Figure 6
Investigating CXCL8(Δ6F17KF21KE70KN71K) in the mBSA-induced arthritis model

CXCL8(Δ6F17KF21KE70KN71K) induced partial inhibition of neutrophil migration into the murine joint (A) and significant inhibition into surrounding tissue as assessed by MPO activity measurement (B) as well as CXCL1/KC and CXCL2/MIP-2 levels in knee lavage (C) in a model of antigen (mBSA)-induced arthritis. (Note: CXCL8(Δ6F17KF21KE70KN71K) is referred to as mCXCL8 in all panels in Figure 6.) In this model a significant reduction in degree of hypernociception was also observed (D) *P<0.05; **P<0.01 and ***P<0.001 against mBSA vehicle treated group.

Effects of CXCL8(Δ6F17KF21KE70KN71K) on leucocyte rolling and adhesion

Figure 7
Effects of CXCL8(Δ6F17KF21KE70KN71K) on leucocyte rolling and adhesion

Effect of CXCL8(Δ6F17KF21KE70KN71K) on leucocyte rolling (A) and adhesion (B) in a model of antigen (mBSA)- induced arthritis assessed by intravital microscopy (Note: CXCL8(Δ6F17KF21KE70KN71K) is referred to as mCXCL8.) ***P<0.001 against mBSA vehicle treated group.

Figure 7
Effects of CXCL8(Δ6F17KF21KE70KN71K) on leucocyte rolling and adhesion

Effect of CXCL8(Δ6F17KF21KE70KN71K) on leucocyte rolling (A) and adhesion (B) in a model of antigen (mBSA)- induced arthritis assessed by intravital microscopy (Note: CXCL8(Δ6F17KF21KE70KN71K) is referred to as mCXCL8.) ***P<0.001 against mBSA vehicle treated group.

The immunogenic potential of CXCL8(Δ6F17KF21KE70KN71K) compared with wtCXCL8, as well as CXCL8(Δ6F17KF21KE70KN71K) and wtCXCL8 derived peptides, was assessed using an in vitro T-cell activation assay. In conclusion, slightly higher immunogenic responses were observed for CXCL8(Δ6F17KF21KE70KN71K) and CXCL8(Δ6F17KF21KE70KN71K) derived peptides in the in vitro T-cell activation assay, as compared with wt CXCL8. At the population level; however, these differences were not statistically significant.

CONCLUSION

GAGs are an abundant class of O-linked, highly sulphated polysaccharides, which drive and control protein activity by interacting with basic amino acids on the target protein. Interfering with these functional interactions seems to be a potential way of antagonising the target protein's pathological role. We have recently reviewed the various molecular approaches of interfering with GAG-protein interactions [23]. We have chosen the protein decoy path because, if a certain degree of specificity can be assumed between a chemokine and its GAG ligand [25], CXCL8 should have a built-in specificity for its GAG ligand. Since the exact structure of the CXCL-8-specific GAG ligand is unknown, although there have been suggestions for such a structure [20], it seemed therefore to be a straightforward way to build on the chemokine's ability to recognize its natural GAG ligand and try to improve its affinity. If maintenance of hydrogen bonds and hydrophobic interactions can be achieved, both of which drive the specificity between proteins and GAGs, our engineering approach seemed to be a novel and effective way to generate potent and selective GAG antagonists – on a protein basis. In the present paper, we have applied this engineering process to CXCL8 and after three mutation rounds we ended up with a structurally stable, dominant negative protein, CXCL8(Δ6F17KF21KE70KN71K), which exhibited a 5-fold improvement in GAG-binding affinity and which inhibited neutrophil recruitment into inflamed joints as well as hypernociception in vivo.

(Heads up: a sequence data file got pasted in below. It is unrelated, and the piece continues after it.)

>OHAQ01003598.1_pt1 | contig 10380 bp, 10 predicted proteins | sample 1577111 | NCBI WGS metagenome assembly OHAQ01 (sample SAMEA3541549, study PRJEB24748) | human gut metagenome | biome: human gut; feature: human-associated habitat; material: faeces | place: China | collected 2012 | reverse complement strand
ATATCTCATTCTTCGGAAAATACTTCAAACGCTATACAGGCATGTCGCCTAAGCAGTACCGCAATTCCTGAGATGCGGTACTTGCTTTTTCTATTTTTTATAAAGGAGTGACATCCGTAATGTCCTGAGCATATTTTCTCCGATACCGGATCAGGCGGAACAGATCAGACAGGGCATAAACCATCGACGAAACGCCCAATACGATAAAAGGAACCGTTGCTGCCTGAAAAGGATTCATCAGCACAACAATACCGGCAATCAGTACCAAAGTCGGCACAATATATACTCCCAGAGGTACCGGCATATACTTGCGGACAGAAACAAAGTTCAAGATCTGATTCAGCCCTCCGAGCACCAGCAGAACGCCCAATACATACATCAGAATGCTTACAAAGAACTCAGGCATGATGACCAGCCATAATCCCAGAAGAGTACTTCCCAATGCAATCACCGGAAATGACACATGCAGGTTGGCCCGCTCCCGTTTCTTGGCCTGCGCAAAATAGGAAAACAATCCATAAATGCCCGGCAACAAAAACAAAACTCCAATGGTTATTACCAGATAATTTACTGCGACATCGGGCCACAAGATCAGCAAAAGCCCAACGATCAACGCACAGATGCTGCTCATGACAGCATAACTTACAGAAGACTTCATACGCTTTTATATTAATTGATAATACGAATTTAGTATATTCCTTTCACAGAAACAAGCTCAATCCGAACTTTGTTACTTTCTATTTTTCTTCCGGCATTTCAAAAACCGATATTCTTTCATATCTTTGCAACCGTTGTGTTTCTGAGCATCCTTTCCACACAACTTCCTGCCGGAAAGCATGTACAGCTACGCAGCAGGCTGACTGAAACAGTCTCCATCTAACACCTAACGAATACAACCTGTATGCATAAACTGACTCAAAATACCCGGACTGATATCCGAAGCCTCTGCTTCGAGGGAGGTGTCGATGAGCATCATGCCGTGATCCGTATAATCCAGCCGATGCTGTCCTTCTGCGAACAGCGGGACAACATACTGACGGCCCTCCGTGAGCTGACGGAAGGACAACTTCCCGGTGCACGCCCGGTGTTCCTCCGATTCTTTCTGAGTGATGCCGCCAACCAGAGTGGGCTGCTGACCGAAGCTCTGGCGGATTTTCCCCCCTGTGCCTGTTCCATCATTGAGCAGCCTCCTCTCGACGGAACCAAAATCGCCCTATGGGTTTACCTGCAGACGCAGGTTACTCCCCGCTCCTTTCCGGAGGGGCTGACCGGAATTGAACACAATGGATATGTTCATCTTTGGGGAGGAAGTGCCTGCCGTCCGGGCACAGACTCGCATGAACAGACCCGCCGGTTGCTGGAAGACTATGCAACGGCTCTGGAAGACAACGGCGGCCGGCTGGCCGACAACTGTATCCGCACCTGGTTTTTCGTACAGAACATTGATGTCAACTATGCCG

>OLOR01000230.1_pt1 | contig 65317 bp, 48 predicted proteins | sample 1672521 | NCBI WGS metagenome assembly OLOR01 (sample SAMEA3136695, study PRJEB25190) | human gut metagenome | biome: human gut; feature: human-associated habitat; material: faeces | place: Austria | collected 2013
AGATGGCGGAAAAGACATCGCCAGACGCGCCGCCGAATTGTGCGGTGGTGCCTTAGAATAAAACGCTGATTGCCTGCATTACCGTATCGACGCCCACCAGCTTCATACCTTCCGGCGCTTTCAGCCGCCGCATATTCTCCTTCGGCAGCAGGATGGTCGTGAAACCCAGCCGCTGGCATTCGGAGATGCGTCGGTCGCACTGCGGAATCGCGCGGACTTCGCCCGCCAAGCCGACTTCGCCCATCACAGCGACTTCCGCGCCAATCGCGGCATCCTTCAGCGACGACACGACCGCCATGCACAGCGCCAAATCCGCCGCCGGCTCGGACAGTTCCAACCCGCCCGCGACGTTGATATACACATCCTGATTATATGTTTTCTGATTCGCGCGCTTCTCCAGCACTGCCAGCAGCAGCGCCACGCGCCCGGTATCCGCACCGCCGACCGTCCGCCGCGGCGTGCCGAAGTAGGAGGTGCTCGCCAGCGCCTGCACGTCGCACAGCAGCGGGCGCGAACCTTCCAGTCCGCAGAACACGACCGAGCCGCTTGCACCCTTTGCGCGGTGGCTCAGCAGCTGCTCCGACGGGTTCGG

The active dose of CXCL8(Δ6F17KF21KE70KN71K) in this AIA model was found to be very low (0.1 μg/mouse, corresponding to about 4 μg/kg) referring to a very efficient displacement mode by the decoy human chemokine, which might translate into low effective doses in human clinical trials.

Abbreviations

     
  • AIA

    antigen induced arthritis

  •  
  • CCL

    CC chemokine ligand

  •  
  • CS

    chondroitin sulphate

  •  
  • CXCL

    CXC chemokine ligand

  •  
  • CXCR

    CXC chemokine receptor

  •  
  • GAG

    glycosaminoglycan

  •  
  • GPCR

    G-protein-coupled receptor

  •  
  • HBSS

    Hanks balanced salt solution

  •  
  • HS

    heparan sulphate

  •  
  • IFT

    isothermal fluorescence titration

  •  
  • IL

    interleukin

  •  
  • Kd

    dissociation constant

  •  
  • KC

    keratinocyte chemoattractant

  •  
  • LMWH

    low molecular weight heparin

  •  
  • mBSA

    methylated BSA

  •  
  • MIP

    macrophage inflammatory protein

  •  
  • MPO

    myeloperoxidase

  •  
  • RA

    rheumatoid arthritis

  •  
  • SP

    sulphopropyl

  •  
  • SPR

    surface plasmon resonance

  •  
  • TFA

    trifluoroacetic acid

  •  
  • TMB

    tetramethylbenzidine

  •  
  • UFMG

    Universidade Federal de Minas Gerais

  •  
  • WT

    wild-type

AUTHOR CONTRIBUTION

Angelika Falsone was responsible for the fluorescence measurements, CD and SPR measurements and wrote the paper. Veronica Wabitsch, Elena Geretti and Heide Potzinger were mainly involved in cloning, expression and purification of the proteins. Tanja Gerlza did the competition experiments and the chemotaxis/Ca2+ release assays. James Robinson is the bioinformatition. Tiziana Adage and Mauro Teixeira were responsible of the in vivo data. Andreas Kungl designed and supervised the experiments and contributed to the writing of the paper.

FUNDING

This work was supported by the Austrian Research Promotion Agency (FFG)

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Author notes

A. Falsone, T. Gerlza, J. Robinson, T. Adage, V. Wabitsch and A.J. Kungl are employees of ProtAffin Biotechnologie AG, Austria. The company has interest in the development of protein-based GAG antagonists